Eating Difficulties

Discussion in 'General Parenting Archives' started by 2BPKIDS, Mar 3, 2006.

  1. 2BPKIDS

    2BPKIDS New Member

    I just talked to my son's school (he's the 10 year old difficult child) about ensuring he eats all his lunch. We are going to a specialty hospital for "feeding therapy". He will only eat Texas Toast. He used to eat more very specific things- Toast with Peanut Butter, Mac and Cheese, Broth from Chicken Noodle Soup with a Grilled Cheese, but before therapy it was only Texas Toast, and given the choice that is all he would eat. My 2 questions: (1) are any of your difficult child's like this? How do you get good nutrition in them (He hasn't gained any weight not height in the past year)
    (2) School gives my major difficulty about him missing 2 hours every Thursday afternoon. Its a 30 min drive to the Hospital. Last week they called to see if it was really necessary that he miss that much school. (This is the school that says he isn't AS but EI.)

  2. smallworld

    smallworld Moderator

    In terms of missing school for his therapy appointment, does your difficult child have an IEP? Can you get the doctor to write a letter to the school with his diagnosis and explain why it is important for him to keep his appointment for feeding therapy?
  3. Sara PA

    Sara PA New Member

    The Concerta is most likely supressing his appetite. (The stims use to be widely prescribed as "diet pills".) Most people won't eat when they don't have an appetite. Try making sure he has a substantial breakfast before giving the Concerta and make sure food is available to him hen the Concerta wears off in the evening.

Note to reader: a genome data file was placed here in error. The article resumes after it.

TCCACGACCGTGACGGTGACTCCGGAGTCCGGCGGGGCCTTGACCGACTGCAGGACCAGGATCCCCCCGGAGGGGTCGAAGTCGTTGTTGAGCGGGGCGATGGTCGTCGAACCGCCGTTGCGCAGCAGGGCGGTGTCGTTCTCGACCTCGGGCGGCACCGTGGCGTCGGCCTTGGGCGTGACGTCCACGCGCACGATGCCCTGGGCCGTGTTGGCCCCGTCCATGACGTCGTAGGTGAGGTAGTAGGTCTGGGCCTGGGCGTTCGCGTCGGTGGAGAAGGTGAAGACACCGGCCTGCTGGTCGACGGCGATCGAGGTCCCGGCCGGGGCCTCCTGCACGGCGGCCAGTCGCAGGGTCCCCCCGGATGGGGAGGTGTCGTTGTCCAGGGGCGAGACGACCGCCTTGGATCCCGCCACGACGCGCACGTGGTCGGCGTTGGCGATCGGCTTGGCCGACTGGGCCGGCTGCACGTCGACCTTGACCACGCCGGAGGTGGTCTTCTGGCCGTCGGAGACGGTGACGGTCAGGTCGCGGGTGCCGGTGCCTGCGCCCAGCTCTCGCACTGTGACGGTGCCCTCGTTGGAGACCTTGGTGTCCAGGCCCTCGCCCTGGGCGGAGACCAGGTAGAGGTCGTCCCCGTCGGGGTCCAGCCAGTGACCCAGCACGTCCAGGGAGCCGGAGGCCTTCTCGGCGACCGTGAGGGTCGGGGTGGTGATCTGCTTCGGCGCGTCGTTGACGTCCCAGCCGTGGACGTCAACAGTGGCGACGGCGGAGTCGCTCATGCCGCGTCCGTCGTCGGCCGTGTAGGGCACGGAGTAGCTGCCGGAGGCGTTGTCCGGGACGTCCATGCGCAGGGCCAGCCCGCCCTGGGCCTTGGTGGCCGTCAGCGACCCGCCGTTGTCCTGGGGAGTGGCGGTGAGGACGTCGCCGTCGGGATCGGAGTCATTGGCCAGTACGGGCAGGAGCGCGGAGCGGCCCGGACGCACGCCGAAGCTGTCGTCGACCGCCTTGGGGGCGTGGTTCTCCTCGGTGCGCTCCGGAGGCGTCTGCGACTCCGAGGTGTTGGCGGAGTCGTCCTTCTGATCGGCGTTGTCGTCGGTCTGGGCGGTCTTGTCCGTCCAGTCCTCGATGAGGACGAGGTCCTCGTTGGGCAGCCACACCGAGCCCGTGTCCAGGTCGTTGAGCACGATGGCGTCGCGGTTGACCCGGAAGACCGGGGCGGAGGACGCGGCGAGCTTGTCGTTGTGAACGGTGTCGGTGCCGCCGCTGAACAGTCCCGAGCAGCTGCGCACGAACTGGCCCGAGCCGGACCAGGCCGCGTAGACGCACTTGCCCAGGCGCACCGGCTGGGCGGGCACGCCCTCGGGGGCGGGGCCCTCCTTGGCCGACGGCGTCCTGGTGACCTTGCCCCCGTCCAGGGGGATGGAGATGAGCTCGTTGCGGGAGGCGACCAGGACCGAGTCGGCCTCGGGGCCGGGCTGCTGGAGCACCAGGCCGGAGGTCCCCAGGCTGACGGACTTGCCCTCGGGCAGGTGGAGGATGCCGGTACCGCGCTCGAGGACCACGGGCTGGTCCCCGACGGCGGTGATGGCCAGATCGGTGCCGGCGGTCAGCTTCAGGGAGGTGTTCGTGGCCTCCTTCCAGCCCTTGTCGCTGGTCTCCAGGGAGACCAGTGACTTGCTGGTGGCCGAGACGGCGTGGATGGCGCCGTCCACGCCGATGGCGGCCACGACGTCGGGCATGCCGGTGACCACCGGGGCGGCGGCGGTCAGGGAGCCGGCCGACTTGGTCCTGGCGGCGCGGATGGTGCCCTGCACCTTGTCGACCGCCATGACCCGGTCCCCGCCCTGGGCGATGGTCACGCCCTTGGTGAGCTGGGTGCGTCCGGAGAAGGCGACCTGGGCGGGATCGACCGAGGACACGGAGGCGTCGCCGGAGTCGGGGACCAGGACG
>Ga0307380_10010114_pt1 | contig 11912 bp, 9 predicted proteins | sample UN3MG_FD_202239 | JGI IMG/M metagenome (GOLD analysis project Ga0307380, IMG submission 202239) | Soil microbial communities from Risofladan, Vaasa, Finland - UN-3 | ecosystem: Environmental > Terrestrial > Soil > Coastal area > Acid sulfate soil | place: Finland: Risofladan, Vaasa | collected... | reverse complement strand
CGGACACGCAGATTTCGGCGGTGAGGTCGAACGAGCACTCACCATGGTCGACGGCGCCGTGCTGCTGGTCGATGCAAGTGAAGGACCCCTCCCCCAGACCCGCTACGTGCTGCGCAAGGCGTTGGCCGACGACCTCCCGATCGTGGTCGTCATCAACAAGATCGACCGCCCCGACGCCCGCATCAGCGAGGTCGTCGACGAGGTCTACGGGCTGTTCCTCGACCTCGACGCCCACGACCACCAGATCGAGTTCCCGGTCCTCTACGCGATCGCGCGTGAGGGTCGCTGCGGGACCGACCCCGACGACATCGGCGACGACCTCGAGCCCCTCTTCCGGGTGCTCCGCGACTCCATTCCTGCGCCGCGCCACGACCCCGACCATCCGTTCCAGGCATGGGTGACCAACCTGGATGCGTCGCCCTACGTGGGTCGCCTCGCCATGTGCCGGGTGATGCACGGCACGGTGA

As well as supressing appetite, the stims are suspected of interfering with growth.
  4. cryingmommy

    cryingmommy New Member

    My son with Tourettes and Aspergers is also a fussy eater. He likes hamberger helper,KD, spagetti, cinamen rolls lunchables and chips. The suggestion of trying something health and different sparks anxiety fits from him and arguements for days. He got big, but now on Concerta, he eats less. In fact, he hardly eats at all. If you don't make something he likes, he'll just go without, for days if he has to. He stopped going to dads every 2nd weekend because dad tries to make hem eat better. Any suggestions? PS. How do you post a message? I'm new. How do you put your family profile at the end?
  5. Marguerite

    Marguerite Active Member

    OK, a few issues here. Sara, you're right about the medications being appetite-suppressant but I thought THAT was why growth was also inhibited - is there a separate growth retardant problem too? I'd be interested to know, for my kids too.

    Back to diet problems - been there done that, wore out the T-shirt. It can be a HUGE issue. I had a nephew who would eat nothing but Vegemite sandwiches (remember, I'm an Aussie). His mother tried aversion therapy - he was permitted nothing else except Vegemite sandwiches and water. She was sure he would be begging for something, anything, after a few days. After two weeks she gave up. At least without her restrictions he was occasionally eating something else and drinking fruit juice. He grew up with a lot of problems, dyslexia was all that was ever diagnosed, but his son is ADHD and Asperger's.